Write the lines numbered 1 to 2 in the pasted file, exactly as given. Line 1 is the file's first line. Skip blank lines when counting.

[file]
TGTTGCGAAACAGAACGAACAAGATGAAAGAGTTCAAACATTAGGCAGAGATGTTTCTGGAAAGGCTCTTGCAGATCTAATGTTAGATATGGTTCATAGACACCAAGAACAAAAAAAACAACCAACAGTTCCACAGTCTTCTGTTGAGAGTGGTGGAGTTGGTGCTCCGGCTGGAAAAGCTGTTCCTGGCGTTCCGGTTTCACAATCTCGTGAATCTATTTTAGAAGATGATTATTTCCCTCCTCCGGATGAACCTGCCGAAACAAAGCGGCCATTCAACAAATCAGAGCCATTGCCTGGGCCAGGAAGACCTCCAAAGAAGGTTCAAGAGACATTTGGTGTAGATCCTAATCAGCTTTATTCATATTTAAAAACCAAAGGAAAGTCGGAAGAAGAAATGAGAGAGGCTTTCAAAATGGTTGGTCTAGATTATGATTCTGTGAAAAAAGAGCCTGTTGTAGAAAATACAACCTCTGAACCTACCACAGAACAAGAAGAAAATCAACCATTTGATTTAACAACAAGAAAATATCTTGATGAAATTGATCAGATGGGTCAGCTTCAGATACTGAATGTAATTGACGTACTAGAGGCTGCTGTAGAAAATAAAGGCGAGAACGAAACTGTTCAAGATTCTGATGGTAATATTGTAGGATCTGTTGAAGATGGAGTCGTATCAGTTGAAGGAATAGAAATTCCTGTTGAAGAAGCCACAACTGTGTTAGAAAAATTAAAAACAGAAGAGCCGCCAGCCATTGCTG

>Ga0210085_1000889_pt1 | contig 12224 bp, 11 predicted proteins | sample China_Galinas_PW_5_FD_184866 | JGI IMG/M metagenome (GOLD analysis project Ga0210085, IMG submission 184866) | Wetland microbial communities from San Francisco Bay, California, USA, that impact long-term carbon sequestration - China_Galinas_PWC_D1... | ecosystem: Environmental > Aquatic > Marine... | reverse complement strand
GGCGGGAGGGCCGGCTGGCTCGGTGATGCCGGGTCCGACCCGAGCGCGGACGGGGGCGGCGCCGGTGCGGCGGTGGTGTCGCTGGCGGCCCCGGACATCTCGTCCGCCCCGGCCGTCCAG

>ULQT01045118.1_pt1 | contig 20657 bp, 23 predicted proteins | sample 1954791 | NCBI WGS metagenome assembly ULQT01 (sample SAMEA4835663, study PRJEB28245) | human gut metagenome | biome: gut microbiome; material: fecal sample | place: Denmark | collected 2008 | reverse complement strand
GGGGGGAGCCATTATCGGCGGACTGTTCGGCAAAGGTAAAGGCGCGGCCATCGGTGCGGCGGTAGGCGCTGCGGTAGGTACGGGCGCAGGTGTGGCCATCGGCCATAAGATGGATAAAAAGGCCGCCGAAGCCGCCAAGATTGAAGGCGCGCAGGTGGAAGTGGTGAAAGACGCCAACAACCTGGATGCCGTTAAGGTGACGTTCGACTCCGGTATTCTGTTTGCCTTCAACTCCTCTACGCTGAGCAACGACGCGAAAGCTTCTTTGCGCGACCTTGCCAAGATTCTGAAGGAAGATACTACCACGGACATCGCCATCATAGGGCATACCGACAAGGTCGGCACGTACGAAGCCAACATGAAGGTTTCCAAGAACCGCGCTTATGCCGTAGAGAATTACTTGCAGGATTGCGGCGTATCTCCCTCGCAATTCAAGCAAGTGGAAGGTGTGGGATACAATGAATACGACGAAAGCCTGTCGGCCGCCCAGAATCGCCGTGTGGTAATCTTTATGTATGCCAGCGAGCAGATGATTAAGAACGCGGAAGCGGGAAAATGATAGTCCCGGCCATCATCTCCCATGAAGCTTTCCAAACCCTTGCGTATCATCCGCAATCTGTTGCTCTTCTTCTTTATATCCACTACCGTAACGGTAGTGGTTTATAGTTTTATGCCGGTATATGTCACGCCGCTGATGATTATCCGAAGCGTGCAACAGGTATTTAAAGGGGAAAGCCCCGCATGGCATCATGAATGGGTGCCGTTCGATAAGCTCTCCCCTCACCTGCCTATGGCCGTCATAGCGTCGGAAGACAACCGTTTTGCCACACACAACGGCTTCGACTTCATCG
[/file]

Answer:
TGTTGCGAAACAGAACGAACAAGATGAAAGAGTTCAAACATTAGGCAGAGATGTTTCTGGAAAGGCTCTTGCAGATCTAATGTTAGATATGGTTCATAGACACCAAGAACAAAAAAAACAACCAACAGTTCCACAGTCTTCTGTTGAGAGTGGTGGAGTTGGTGCTCCGGCTGGAAAAGCTGTTCCTGGCGTTCCGGTTTCACAATCTCGTGAATCTATTTTAGAAGATGATTATTTCCCTCCTCCGGATGAACCTGCCGAAACAAAGCGGCCATTCAACAAATCAGAGCCATTGCCTGGGCCAGGAAGACCTCCAAAGAAGGTTCAAGAGACATTTGGTGTAGATCCTAATCAGCTTTATTCATATTTAAAAACCAAAGGAAAGTCGGAAGAAGAAATGAGAGAGGCTTTCAAAATGGTTGGTCTAGATTATGATTCTGTGAAAAAAGAGCCTGTTGTAGAAAATACAACCTCTGAACCTACCACAGAACAAGAAGAAAATCAACCATTTGATTTAACAACAAGAAAATATCTTGATGAAATTGATCAGATGGGTCAGCTTCAGATACTGAATGTAATTGACGTACTAGAGGCTGCTGTAGAAAATAAAGGCGAGAACGAAACTGTTCAAGATTCTGATGGTAATATTGTAGGATCTGTTGAAGATGGAGTCGTATCAGTTGAAGGAATAGAAATTCCTGTTGAAGAAGCCACAACTGTGTTAGAAAAATTAAAAACAGAAGAGCCGCCAGCCATTGCTG

>Ga0210085_1000889_pt1 | contig 12224 bp, 11 predicted proteins | sample China_Galinas_PW_5_FD_184866 | JGI IMG/M metagenome (GOLD analysis project Ga0210085, IMG submission 184866) | Wetland microbial communities from San Francisco Bay, California, USA, that impact long-term carbon sequestration - China_Galinas_PWC_D1... | ecosystem: Environmental > Aquatic > Marine... | reverse complement strand